Georgia Bulldogs defensive end Garrison Smith talks with the media during the 2013 SEC football media days at the Hyatt Regency in Hoover, Ala., earlier this month. (Marvin Gentry-USA TODAY Sports)
This is an offseason of rebuilding for the Georgia Bulldog defense.
With 12 players who started at one time or another gone from last season (mostly for the NFL), the roster is undergoing a complete overhaul. Georgia didn’t merely lose 12 players from its defense, it lost 12 really good players.
Those 12 players accounted for more than 63 percent of the team’s total tackles and more than 70 percent of the team’s tackles for losses in 2012. Combine that consistency with big play production in the form of the 23 sacks, 8 interceptions, 13 forced fumbles and 10 fumble recoveries, and things go from bad to worse for the Dawgs. Accordingly, it’s a gross understatement to say that defensive coordinator Todd Grantham and his staff will have their hands full when camp opens in a few weeks.
But the situation may not be as dire as the statistics indicate. As significant as those players’ contributions were in 2012, they came in a relatively disappointing collective effort. Players like Jarvis Jones and Alec Ogletree had numerically dominant seasons, but the defense as whole underperformed expectations last season.
Grantham’s defense had a breakout year in 2011, allowing just 277 yards 20.6 points per game. With loads of talent returning in 2012, the defense was expected to be the Bulldogs’ calling card. Many even tabbed the Bulldogs to have the best defense in the conference. That was not the case. Georgia’s defensive unit surrendered an average of 358 yards per game while narrowly improving in points allowed (19.6 per game).
To be fair, the defense had its moments. An inspired effort against Vanderbilt limited the Commodores to just a field goal. Big plays against Florida held the Gators off long enough to secure a 17-9 victory.
But, the defensive unit that was supposed to be one of the best in the nation was inconsistent at best. Buffalo and Florida Atlantic combined to score 43 points against the Dawgs. A Tennessee team that went on to finish 1-7 in SEC play put up 44 points in Athens. Kentucky scored 24 points against the Bulldogs but averaged just 9.3 points in their seven additional games against SEC opponents. Alabama ultimately won the SEC Championship Game and the right to play for the National Championship because the Bulldog defense couldn’t stop the Crimson Tide’s running game (the Tide racked up 350 yards on the ground).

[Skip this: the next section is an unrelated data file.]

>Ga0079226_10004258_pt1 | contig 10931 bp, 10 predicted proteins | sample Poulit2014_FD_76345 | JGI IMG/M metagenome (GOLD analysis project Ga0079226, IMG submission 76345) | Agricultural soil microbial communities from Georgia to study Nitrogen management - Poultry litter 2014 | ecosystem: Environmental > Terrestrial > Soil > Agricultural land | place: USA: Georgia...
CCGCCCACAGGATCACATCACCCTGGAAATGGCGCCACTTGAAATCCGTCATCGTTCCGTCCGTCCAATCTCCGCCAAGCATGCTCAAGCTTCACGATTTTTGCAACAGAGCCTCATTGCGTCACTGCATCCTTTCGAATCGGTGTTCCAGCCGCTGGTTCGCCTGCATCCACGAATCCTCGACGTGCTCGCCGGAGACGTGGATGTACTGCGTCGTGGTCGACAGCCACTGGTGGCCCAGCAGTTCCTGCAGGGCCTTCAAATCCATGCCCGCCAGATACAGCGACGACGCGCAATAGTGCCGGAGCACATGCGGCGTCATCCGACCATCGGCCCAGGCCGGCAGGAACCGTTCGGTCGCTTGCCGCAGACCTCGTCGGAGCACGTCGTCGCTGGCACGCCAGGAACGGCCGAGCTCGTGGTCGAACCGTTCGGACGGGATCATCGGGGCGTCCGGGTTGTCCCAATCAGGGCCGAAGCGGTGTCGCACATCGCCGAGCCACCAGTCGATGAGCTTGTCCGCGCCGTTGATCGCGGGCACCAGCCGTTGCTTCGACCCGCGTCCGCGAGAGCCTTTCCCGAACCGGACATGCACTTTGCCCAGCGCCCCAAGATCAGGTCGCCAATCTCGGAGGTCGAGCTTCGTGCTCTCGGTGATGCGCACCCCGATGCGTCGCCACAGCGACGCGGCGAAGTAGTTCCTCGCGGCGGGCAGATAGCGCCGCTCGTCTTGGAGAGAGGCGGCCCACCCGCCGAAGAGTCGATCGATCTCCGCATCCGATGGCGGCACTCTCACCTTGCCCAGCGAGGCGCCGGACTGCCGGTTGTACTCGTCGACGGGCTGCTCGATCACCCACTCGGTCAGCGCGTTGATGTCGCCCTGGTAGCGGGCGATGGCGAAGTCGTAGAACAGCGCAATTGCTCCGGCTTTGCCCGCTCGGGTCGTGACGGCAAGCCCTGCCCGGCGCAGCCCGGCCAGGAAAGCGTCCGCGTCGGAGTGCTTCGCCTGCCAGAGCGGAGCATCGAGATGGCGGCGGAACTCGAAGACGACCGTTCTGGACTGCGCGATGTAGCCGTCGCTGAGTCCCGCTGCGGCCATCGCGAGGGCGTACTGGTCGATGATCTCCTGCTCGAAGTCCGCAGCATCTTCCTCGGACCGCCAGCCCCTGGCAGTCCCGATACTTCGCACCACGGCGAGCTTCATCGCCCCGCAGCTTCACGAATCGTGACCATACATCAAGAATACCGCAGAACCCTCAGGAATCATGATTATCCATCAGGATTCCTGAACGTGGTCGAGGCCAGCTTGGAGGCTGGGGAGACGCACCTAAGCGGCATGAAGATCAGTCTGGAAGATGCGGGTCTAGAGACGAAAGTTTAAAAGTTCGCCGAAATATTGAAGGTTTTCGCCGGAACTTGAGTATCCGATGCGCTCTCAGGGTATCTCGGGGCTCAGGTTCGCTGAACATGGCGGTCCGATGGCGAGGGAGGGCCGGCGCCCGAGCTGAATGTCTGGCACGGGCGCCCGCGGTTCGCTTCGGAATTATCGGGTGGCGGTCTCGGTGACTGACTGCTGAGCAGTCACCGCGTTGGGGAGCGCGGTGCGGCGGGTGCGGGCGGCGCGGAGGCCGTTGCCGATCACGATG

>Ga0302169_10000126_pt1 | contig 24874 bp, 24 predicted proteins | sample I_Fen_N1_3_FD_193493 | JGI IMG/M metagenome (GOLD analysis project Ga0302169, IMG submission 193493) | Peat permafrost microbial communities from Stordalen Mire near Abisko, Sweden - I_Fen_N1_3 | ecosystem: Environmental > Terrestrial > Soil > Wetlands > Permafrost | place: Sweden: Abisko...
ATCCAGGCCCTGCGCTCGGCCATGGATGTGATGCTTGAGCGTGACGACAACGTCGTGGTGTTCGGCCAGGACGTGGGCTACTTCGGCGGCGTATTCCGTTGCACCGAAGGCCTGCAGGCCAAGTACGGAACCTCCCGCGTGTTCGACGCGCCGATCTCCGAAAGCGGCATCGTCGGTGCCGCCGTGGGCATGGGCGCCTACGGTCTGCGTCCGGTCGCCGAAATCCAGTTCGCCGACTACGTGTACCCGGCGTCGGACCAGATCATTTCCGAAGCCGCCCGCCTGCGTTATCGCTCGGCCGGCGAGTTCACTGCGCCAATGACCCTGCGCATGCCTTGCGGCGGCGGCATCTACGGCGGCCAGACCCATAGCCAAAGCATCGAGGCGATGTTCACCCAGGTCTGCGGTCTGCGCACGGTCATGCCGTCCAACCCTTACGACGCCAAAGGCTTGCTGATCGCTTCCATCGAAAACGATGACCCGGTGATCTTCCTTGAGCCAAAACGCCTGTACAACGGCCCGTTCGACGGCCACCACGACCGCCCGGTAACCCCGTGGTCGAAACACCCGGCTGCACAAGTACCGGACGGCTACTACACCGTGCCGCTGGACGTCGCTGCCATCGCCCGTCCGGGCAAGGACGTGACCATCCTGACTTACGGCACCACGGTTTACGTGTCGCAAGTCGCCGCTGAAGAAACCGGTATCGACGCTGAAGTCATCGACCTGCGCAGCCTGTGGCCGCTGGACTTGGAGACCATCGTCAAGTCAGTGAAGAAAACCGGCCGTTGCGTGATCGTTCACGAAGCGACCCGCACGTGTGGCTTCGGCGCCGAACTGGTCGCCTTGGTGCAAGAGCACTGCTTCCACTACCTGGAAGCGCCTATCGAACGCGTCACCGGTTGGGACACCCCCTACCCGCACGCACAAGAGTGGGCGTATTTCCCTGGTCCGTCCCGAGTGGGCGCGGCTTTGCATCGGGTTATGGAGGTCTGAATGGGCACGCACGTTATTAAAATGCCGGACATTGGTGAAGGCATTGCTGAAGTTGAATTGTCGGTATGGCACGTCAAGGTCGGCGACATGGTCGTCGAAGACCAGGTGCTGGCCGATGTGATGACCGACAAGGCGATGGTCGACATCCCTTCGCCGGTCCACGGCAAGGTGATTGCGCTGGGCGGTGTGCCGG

The story of last summer was Georgia’s defense. There were questions being asked, but the questions were laced with positive assumptions. Just how good can this defense be? Can the Bulldogs limit opponents to 10 points or fewer in 2012? Who will join Jarvis Jones and Alec Ogletree as first-round draft selections?
This year, the questions take a different tone. Who will anchor the nose tackle position? Can Jordan Jenkins fill the void left by Jarvis Jones? Who will join Damian Swann in the defensive backfield? In short: can this team rebuild?
Mark Richt acknowledged these questions last week at SEC Media Days, but expressed confidence that Georgia had the talent to answer those questions. Those further removed from day-to-day operations of the team seem to have forgotten about that talent. The same outsiders who celebrated the now-departed defensive stalwarts last summer seem to have forgotten the hoopla that accompanied the highly touted recruits who have been waiting to take the field.
Does Georgia need to rebuild its defense in 2013? Absolutely. But it’s hard to condemn young talent that was stuck behind NFL draft picks. It’s hard to write off players who were buried in the depth chart behind All-Americans.
Perhaps the best thing for this next generation of Junkyard Dawgs is the persistent questioning. From the outside, that questioning is indicative of doubt and a lack of expectation. Within the program, however, those questions are motivation.